Perfect persimmons.

The temperature has dropped, the garden has been put to bed under a thin sheet of ice and snow (and leaf mulch!), and the winter “nesting” has begun.  For me, that means I’ve been making a lot of soup and baking bread.  A recipe for persimmon bread recently caught my eye, and I recalled that I had seen a small mound of persimmons couched between the kiwi fruit and the mangos in my local supermarket.  I toodled off and bought a handful, realizing as I did so that I know absolutely nothing about persimmons.  We can’t grow them here on the Prairies; the American native persimmon, Diospyros virginiana, is cold hardy to zone 5 at best, and the tropical varieties probably wouldn’t even grow during our summer.Apparently, there are two types of persimmons:  firm-ripe and soft-ripe.  Soft-ripe persimmons have a high level of tannins in them, which make them really, really astringent if you try to eat them when they’re not ripe – to make them palatable, you must wait until they go soft, and their inner pulp turns gelatinous.  The pulp is scooped out of the skin and used in recipes, such as my aforementioned bread.  Firm-ripe persimmons, on the other hand, are non-astringent – you basically peel or blanch the skins off and eat them as you would an apple (and, to make things even easier, many cultivars have been rendered seedless, so you can eat the whole fruit).  You can cut the fresh fruit up and use it in salads, or you can dice it up really fine and use it in my aforementioned bread recipe.  On the till receipt from the supermarket, my persimmons were listed as the ‘Fuyu’ cultivar; this is a pale orange, firm-ripe tropical variety (D. kaki ‘Fuyu’).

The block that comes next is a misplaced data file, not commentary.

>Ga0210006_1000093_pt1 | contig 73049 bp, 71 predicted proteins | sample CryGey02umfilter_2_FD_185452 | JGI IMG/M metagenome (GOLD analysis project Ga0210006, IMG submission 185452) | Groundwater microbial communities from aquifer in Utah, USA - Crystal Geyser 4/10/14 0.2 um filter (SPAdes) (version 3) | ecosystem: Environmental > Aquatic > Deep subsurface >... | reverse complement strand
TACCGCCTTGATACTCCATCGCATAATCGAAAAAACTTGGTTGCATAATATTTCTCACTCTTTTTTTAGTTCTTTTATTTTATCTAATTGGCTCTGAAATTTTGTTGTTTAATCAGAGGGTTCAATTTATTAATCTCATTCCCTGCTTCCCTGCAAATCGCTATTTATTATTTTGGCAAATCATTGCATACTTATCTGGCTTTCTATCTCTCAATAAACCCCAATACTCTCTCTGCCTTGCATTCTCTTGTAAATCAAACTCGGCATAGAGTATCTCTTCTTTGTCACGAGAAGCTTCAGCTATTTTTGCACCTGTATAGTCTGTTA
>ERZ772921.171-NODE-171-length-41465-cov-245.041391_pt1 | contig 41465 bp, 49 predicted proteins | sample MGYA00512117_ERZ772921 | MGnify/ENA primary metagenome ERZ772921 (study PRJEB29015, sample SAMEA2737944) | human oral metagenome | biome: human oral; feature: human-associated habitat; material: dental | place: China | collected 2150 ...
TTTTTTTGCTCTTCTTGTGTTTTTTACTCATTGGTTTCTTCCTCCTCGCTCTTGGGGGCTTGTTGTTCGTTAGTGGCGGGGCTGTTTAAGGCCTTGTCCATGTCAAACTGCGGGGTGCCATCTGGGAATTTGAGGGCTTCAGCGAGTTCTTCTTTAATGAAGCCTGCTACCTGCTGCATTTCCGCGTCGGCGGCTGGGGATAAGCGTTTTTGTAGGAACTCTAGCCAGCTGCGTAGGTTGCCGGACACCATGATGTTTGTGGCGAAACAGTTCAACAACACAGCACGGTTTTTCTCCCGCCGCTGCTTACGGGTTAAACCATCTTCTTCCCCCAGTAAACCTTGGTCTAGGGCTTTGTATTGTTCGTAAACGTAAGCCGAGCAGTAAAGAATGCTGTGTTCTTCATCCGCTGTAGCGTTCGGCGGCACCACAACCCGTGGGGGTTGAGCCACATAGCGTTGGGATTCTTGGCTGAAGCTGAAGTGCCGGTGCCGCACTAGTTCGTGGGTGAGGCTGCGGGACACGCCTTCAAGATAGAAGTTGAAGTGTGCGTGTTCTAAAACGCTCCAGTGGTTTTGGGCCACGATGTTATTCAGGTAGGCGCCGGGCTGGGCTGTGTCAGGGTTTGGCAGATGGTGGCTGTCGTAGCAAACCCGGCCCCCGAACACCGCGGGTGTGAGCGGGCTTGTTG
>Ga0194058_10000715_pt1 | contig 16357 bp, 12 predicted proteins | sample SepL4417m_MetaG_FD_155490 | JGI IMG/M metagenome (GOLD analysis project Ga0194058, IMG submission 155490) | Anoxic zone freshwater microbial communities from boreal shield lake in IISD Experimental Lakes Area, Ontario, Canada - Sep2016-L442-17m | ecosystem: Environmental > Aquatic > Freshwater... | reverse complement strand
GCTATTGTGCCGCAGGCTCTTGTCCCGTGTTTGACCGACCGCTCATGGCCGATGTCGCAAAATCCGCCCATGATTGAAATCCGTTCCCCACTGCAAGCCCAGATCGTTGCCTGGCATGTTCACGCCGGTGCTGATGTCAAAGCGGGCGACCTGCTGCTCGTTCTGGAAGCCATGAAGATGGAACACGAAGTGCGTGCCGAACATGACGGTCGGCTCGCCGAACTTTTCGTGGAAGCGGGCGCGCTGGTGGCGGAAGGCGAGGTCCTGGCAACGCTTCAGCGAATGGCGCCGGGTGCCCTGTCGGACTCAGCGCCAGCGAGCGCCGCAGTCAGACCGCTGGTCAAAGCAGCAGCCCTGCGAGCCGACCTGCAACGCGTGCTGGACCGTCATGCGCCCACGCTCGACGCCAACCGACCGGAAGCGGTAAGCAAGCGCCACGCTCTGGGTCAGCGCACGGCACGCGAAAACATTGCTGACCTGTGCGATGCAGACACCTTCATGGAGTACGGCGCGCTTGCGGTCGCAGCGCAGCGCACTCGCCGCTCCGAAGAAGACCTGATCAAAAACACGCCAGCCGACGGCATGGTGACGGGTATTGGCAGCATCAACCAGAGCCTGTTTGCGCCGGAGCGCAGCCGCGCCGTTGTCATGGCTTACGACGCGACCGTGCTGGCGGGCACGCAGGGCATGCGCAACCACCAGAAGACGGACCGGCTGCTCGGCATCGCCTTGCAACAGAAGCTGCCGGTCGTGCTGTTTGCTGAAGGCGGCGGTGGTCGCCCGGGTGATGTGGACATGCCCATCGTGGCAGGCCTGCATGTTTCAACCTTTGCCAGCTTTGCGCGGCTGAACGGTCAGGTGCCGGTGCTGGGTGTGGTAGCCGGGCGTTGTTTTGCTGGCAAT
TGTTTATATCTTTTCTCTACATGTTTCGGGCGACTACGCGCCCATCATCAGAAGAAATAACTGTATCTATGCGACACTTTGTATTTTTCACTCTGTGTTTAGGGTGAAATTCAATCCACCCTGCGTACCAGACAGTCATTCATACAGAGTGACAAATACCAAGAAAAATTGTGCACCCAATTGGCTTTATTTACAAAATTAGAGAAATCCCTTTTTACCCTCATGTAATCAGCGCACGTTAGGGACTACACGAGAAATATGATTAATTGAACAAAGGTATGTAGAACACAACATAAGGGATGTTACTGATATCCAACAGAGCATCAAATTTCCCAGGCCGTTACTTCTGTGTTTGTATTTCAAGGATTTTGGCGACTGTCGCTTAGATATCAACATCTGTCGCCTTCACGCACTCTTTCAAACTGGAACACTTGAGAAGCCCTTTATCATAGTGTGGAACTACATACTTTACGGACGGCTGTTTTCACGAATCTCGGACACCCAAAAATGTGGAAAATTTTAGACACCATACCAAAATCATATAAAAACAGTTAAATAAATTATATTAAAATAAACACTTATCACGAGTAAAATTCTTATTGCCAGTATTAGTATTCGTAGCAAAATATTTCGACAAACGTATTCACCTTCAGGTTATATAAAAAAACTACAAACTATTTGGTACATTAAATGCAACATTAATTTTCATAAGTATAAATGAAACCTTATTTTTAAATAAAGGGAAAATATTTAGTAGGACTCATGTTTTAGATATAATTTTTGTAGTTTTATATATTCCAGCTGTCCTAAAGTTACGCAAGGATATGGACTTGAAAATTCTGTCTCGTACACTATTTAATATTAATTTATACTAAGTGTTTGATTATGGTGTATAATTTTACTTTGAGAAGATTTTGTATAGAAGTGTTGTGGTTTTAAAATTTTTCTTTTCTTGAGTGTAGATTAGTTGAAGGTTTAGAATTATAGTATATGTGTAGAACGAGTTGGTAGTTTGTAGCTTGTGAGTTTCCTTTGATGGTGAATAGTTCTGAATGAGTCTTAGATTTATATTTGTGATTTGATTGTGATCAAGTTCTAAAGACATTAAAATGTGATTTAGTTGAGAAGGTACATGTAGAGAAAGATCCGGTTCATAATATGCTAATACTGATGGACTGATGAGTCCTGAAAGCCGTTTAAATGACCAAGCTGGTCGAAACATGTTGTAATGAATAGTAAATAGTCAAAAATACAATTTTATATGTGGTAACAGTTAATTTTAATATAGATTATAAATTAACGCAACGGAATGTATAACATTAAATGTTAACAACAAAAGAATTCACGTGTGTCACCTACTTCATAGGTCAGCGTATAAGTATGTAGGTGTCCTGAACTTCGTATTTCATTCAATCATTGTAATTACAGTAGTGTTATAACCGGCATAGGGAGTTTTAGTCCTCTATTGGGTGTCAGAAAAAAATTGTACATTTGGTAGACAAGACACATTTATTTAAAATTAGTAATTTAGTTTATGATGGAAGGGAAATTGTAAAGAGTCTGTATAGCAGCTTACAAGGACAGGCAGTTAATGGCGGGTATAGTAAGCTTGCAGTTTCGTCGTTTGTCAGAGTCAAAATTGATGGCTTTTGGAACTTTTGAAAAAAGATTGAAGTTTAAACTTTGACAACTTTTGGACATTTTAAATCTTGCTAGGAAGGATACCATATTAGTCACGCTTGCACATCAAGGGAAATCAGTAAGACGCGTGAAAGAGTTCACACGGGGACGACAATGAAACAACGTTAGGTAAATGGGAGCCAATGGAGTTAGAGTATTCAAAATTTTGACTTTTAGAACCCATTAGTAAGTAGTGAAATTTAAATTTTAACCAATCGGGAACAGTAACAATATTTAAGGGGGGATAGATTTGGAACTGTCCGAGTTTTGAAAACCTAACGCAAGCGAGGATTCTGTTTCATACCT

A member of the ebony family (Ebenaceae), the American persimmon is valued for more than just its fruit:  the trees have beautifully-textured bark that offers year-round interest in the garden.  (To see a photo, check out Virginia Tech\’s Tree ID page). Autumn leaf-drop occurs quite early, and it is not uncommon for bare-branched trees to display ripening orange fruit, which are usually harvestable in October or November.  Supposedly, the flavour of the American persimmon and the tropical varieties is not the same –  please comment if you have a preference, I’d love to hear about it!

Oh yes, and here’s the bread recipe:

Persimmon Bread

1 cup whole-wheat flour

1 cup unbleached all-purpose flour

2 tsp ground flaxseed

1/8 tsp salt

2 tsp baking powder

1 tsp cinnamon

1/2 tsp nutmeg

1/2 cup sugar

2 cups firm-ripe persimmons, peeled and finely diced

1/2 cup milk

1/4 cup maple syrup

2 eggs

1/4 cup margarine

Preheat oven to 350°F.  Sift together the dry ingredients.  In a separate bowl, mix together the persimmons, milk, maple syrup, eggs, and margarine.  Add the dry ingredients to the wet ingredients and mix well.  Pour the batter into a greased 9 x 5-inch loaf pan that has been lined with parchment paper.  Bake for 45 – 60 minutes, or until a toothpick inserted in the centre comes out clean.  Cool on wire rack.  Yield:  1 loaf.   (Recipe adapted from the Green Market Baking Book by Laura C. Martin, 2011 Sterling Publishing Co., Inc., New York).

***

Seed to Supper and Canada Gardens.com offer further information about persimmons and some more recipes to try!

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